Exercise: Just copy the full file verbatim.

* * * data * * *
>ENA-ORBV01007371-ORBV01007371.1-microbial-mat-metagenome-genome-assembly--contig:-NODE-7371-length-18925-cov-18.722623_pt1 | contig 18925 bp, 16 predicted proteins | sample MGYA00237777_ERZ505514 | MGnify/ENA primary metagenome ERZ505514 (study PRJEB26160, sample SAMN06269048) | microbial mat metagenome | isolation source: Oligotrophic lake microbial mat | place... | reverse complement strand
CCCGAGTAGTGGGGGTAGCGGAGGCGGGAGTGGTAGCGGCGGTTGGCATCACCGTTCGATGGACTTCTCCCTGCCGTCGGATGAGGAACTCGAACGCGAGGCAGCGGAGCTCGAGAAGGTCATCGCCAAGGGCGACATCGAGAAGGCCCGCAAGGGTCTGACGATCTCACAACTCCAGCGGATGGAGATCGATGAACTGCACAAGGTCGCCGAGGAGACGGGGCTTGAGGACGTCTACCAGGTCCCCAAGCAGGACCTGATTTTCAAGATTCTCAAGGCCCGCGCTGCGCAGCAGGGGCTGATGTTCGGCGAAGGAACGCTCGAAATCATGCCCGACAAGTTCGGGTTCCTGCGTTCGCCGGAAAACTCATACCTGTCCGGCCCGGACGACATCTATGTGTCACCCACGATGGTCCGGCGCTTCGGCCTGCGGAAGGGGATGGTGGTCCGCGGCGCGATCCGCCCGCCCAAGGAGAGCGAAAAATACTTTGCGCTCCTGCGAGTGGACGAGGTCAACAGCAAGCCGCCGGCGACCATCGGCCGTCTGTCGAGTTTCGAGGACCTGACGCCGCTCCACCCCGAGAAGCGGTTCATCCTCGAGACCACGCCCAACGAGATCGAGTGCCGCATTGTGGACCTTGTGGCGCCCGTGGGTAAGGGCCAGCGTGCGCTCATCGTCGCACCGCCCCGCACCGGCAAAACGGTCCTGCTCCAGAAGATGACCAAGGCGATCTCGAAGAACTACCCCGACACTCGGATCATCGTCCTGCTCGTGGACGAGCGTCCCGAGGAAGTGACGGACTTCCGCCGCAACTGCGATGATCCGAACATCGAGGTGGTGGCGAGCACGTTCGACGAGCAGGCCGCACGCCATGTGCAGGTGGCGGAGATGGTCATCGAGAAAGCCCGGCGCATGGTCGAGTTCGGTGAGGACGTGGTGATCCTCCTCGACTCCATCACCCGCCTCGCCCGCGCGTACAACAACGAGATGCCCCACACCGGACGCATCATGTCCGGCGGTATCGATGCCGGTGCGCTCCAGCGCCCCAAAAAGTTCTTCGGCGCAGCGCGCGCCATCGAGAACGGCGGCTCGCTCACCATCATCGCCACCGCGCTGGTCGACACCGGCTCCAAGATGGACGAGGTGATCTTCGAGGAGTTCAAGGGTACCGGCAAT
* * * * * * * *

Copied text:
>ENA-ORBV01007371-ORBV01007371.1-microbial-mat-metagenome-genome-assembly--contig:-NODE-7371-length-18925-cov-18.722623_pt1 | contig 18925 bp, 16 predicted proteins | sample MGYA00237777_ERZ505514 | MGnify/ENA primary metagenome ERZ505514 (study PRJEB26160, sample SAMN06269048) | microbial mat metagenome | isolation source: Oligotrophic lake microbial mat | place... | reverse complement strand
CCCGAGTAGTGGGGGTAGCGGAGGCGGGAGTGGTAGCGGCGGTTGGCATCACCGTTCGATGGACTTCTCCCTGCCGTCGGATGAGGAACTCGAACGCGAGGCAGCGGAGCTCGAGAAGGTCATCGCCAAGGGCGACATCGAGAAGGCCCGCAAGGGTCTGACGATCTCACAACTCCAGCGGATGGAGATCGATGAACTGCACAAGGTCGCCGAGGAGACGGGGCTTGAGGACGTCTACCAGGTCCCCAAGCAGGACCTGATTTTCAAGATTCTCAAGGCCCGCGCTGCGCAGCAGGGGCTGATGTTCGGCGAAGGAACGCTCGAAATCATGCCCGACAAGTTCGGGTTCCTGCGTTCGCCGGAAAACTCATACCTGTCCGGCCCGGACGACATCTATGTGTCACCCACGATGGTCCGGCGCTTCGGCCTGCGGAAGGGGATGGTGGTCCGCGGCGCGATCCGCCCGCCCAAGGAGAGCGAAAAATACTTTGCGCTCCTGCGAGTGGACGAGGTCAACAGCAAGCCGCCGGCGACCATCGGCCGTCTGTCGAGTTTCGAGGACCTGACGCCGCTCCACCCCGAGAAGCGGTTCATCCTCGAGACCACGCCCAACGAGATCGAGTGCCGCATTGTGGACCTTGTGGCGCCCGTGGGTAAGGGCCAGCGTGCGCTCATCGTCGCACCGCCCCGCACCGGCAAAACGGTCCTGCTCCAGAAGATGACCAAGGCGATCTCGAAGAACTACCCCGACACTCGGATCATCGTCCTGCTCGTGGACGAGCGTCCCGAGGAAGTGACGGACTTCCGCCGCAACTGCGATGATCCGAACATCGAGGTGGTGGCGAGCACGTTCGACGAGCAGGCCGCACGCCATGTGCAGGTGGCGGAGATGGTCATCGAGAAAGCCCGGCGCATGGTCGAGTTCGGTGAGGACGTGGTGATCCTCCTCGACTCCATCACCCGCCTCGCCCGCGCGTACAACAACGAGATGCCCCACACCGGACGCATCATGTCCGGCGGTATCGATGCCGGTGCGCTCCAGCGCCCCAAAAAGTTCTTCGGCGCAGCGCGCGCCATCGAGAACGGCGGCTCGCTCACCATCATCGCCACCGCGCTGGTCGACACCGGCTCCAAGATGGACGAGGTGATCTTCGAGGAGTTCAAGGGTACCGGCAAT